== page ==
Na­tive Amer­i­can women’s elec­tion to US House cel­e­brated

The Commercial Appeal - - Front Page - Mary Hudetz AS­SO­CI­ATED PRESS

AL­BU­QUERQUE, N.M. – As a girl, De­bra Haa­land re­mem­bers join­ing her grand­mother as she chopped wood and fetched wa­ter for her home in tiny Me­sita, a Na­tive Amer­i­can com­mu­nity sit­u­ated in New Mex­ico’s high desert.

Haa­land, an en­rolled La­guna Pue­blo mem­ber, is cer­tain it was th­ese early ex­pe­ri­ences and the ex­am­ple of her grand­mother’s work ethic that helped her win a seat in the U.S. House Rep­re­sen­ta­tives on Tues­day – a po­lit­i­cal vic­tory that un­til this year had been be­yond reach for nu­mer­ous Na­tive Amer­i­can women. Her fel­low Demo­crat Sharice Davids, who is Ho-Chunk, also won her his­toric bid to rep­re­sent a U.S. House dis­trict in Kansas.

Their wins add them to a record num­ber of women elected to the U.S. House on Tues­day af­ter an elec­tion cy­cle that also saw a sig­nif­i­cant boost in Na­tive Amer­i­can fe­male can­di­dates at the state and lo­cal lev­els. In an in­ter­view, Haa­land, a for­mer New Mex­ico Demo­cratic Party chair­woman, cred­ited a vast po­lit­i­cal net­work she built af­ter nearly 20 years of work­ing on other can­di­dates’ cam­paigns, her team and vol­un­teers, and her own hard work.

“My grand­mother worked re­ally hard; she ex­pected us to work hard,” Haa­land said. “I mean that in and of it­self is what re­ally sus­tained me. It’s my work ethic.”

Haa­land, 57, will re­place U.S. Rep. Michelle Lu­jan Grisham, a Demo­crat who ran suc­cess­fully for gover­nor this year. Her dis­trict cov­ers Al­bu­querque and a hand­ful of ru­ral com­mu­ni­ties that in­clude tribal com­mu­ni­ties.

Davids’ dis­trict, mean­while, lies in the sub­urbs west of Kansas City. She unseated U.S. Rep. Kevin Yoder, a Repub­li­can. In ad­di­tion to be­ing one of the first Na­tive Amer­i­can con­gress­women, she’ll also be the na­tion’s first LGBT Na­tive Amer­i­can to serve as a fed­eral law­maker.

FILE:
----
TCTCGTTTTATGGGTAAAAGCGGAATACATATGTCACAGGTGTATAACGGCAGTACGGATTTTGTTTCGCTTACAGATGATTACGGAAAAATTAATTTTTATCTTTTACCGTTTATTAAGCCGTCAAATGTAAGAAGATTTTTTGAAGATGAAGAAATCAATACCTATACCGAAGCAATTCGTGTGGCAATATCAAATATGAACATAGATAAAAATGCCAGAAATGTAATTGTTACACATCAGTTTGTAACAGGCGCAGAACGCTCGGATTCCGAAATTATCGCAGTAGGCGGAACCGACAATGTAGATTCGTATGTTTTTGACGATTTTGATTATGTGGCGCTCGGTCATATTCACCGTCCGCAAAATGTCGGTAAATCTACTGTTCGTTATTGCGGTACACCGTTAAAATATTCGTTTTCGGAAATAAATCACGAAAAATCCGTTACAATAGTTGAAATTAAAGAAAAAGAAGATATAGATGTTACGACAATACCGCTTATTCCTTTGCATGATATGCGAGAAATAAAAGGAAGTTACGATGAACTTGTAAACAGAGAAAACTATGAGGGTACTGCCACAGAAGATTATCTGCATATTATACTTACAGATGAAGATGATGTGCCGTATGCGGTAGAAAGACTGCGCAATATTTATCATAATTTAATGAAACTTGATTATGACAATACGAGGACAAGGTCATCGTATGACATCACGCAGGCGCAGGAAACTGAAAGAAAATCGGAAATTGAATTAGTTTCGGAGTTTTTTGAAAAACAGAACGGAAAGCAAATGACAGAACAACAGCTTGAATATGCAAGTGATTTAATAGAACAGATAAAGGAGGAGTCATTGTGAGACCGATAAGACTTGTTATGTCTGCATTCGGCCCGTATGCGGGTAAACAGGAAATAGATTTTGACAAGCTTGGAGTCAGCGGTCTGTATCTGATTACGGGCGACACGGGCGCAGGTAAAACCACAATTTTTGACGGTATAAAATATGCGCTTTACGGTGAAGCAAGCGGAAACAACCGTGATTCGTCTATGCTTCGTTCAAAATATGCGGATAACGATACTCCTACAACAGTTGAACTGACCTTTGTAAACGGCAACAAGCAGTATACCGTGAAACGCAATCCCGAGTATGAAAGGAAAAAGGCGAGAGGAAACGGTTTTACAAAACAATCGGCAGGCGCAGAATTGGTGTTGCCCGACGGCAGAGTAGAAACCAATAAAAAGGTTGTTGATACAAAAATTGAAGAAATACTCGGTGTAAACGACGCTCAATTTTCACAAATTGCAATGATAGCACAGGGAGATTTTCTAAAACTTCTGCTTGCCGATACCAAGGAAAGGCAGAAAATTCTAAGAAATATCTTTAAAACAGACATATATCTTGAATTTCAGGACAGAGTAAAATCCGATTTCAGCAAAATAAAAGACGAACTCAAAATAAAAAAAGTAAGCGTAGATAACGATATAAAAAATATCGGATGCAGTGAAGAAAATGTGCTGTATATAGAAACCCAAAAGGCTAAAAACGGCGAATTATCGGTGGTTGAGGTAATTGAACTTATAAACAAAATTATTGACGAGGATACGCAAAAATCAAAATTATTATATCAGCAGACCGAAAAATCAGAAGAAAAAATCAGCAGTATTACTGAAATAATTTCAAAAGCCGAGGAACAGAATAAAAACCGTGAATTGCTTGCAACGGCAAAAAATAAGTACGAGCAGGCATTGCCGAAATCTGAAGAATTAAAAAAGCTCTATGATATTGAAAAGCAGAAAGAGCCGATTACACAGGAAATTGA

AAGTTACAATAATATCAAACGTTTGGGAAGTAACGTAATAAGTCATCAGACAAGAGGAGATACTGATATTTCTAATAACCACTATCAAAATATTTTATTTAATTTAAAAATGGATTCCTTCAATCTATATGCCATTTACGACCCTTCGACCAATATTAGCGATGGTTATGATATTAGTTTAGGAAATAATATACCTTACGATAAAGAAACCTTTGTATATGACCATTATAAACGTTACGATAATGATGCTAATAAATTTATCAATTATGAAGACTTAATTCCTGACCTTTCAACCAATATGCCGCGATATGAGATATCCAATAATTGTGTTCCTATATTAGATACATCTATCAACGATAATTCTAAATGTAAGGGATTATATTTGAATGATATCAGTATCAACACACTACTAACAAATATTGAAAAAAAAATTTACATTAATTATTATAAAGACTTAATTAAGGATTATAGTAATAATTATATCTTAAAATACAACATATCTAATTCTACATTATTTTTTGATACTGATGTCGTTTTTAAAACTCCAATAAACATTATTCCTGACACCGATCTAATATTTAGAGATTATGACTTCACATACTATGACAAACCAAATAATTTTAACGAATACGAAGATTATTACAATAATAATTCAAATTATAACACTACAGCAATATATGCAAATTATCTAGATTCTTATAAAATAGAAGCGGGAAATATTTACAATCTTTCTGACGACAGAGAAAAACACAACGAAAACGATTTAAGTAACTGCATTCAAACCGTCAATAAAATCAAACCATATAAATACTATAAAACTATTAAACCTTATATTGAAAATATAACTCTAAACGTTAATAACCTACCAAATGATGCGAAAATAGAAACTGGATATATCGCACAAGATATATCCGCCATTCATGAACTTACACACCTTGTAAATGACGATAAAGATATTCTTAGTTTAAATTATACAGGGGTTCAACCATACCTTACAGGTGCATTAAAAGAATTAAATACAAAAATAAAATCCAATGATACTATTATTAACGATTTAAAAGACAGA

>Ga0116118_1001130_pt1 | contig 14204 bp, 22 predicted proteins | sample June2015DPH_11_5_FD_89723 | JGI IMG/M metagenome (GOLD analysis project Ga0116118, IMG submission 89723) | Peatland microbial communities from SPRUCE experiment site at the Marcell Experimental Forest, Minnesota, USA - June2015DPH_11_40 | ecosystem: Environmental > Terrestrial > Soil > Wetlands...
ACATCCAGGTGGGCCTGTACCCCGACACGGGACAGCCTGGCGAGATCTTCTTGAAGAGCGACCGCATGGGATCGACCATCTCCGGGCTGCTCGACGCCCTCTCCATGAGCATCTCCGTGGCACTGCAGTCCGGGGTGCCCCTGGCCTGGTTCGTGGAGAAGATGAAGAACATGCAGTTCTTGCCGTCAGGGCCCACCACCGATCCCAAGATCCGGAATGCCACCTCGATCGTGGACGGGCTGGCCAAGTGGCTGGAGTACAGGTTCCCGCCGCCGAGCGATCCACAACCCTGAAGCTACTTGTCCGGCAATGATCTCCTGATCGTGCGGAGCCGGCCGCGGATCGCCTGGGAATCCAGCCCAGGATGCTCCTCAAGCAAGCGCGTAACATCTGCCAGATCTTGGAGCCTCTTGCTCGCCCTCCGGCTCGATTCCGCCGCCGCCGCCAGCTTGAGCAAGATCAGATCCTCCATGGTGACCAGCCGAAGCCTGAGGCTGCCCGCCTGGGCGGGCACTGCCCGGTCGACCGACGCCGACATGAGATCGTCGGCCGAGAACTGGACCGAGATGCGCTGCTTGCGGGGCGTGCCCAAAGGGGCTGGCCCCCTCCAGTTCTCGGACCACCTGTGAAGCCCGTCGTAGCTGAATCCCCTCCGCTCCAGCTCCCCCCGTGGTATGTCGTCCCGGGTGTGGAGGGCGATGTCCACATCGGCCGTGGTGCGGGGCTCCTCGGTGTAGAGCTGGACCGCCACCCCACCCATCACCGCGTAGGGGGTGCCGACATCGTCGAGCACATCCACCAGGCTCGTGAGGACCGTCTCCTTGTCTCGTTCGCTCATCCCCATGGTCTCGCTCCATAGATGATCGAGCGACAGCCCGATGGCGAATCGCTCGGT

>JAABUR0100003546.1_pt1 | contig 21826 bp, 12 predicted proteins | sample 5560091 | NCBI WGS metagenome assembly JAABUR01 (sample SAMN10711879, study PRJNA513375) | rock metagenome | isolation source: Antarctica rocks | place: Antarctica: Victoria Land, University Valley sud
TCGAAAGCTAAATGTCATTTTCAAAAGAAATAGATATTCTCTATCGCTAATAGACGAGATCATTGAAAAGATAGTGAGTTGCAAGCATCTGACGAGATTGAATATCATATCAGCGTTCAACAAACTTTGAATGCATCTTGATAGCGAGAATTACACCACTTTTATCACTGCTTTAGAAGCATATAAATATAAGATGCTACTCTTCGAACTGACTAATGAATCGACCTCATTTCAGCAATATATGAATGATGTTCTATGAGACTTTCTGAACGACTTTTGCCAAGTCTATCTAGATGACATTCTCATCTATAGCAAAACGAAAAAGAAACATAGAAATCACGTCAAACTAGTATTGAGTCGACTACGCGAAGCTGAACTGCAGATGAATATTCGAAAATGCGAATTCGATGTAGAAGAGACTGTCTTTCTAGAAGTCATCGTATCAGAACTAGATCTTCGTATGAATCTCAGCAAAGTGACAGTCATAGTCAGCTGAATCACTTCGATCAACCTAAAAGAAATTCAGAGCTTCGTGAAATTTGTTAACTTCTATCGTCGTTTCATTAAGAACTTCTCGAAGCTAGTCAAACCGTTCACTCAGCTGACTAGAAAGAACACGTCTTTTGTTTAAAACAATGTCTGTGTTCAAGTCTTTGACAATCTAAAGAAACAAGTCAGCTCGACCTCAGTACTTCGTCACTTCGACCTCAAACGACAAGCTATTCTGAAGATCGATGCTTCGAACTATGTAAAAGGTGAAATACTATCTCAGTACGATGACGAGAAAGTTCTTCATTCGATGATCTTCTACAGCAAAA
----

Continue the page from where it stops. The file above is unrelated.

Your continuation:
On elec­tion night, Davids, a lawyer and for­mer White House fel­low, high­lighted her life story of be­ing raised by a sin­gle mother, be­ing a first-gen­er­a­tion col­lege stu­dent and work­ing while she was in school, say­ing those ex­pe­ri­ences were not un­usual.

“What is un­com­mon, un­til now, is to have those voices and those sto­ries and those ex­pe­ri­ences truly re­flected in our fed­eral gov­ern­ment, in Congress and the Se­nate,” she said.

The two women will join U.S. Reps. Tom Cole, who is Chick­a­saw, and Mark­wayne Mullin, an en­rolled ci­ti­zen of the Chero­kee Na­tion, in the House. Cole and Mullin are Repub­li­cans, rep­re­sent­ing dis­tricts in Ok­la­homa.

Haa­land and Davids’ wins marked an emo­tional high point for Ka­lyn Free, a ci­ti­zen of the Choctaw Na­tion in Ok­la­homa and for­mer dis­trict at­tor­ney in south­east­ern Ok­la­homa, who has been part of a decades-long push to get Na­tive Amer­i­can women elected to Congress.

“l al­ways say lit­tle In­dian boys and lit­tle In­dian girls can­not be what they can­not see,” Free said. “Now, there are go­ing to be two male Repub­li­cans and two very out­spo­ken, two tal­ented In­dian Demo­crat women who are go­ing to be there as well.”

She re­called do­nat­ing to the 1992 con­gres­sional cam­paign of Ada Deer, a Menom­i­nee woman who ran as a Demo­crat for a seat in Wis­con­sin. Twelve years later, Free her­self ran for Congress in Ok­la­homa and then founded INDN’s List, a po­lit­i­cal or­ga­ni­za­tion that sought to re­cruit and build sup­port for Na­tive Amer­i­can can­di­dates.

De­bra Haa­land, 57, will re­place U.S. Rep. Michelle Lu­jan Grisham, a Demo­crat who ran suc­cess­fully for gover­nor this year. Her dis­trict cov­ers Al­bu­querque and a hand­ful of ru­ral com­mu­ni­ties that in­clude tribal com­mu­ni­ties.

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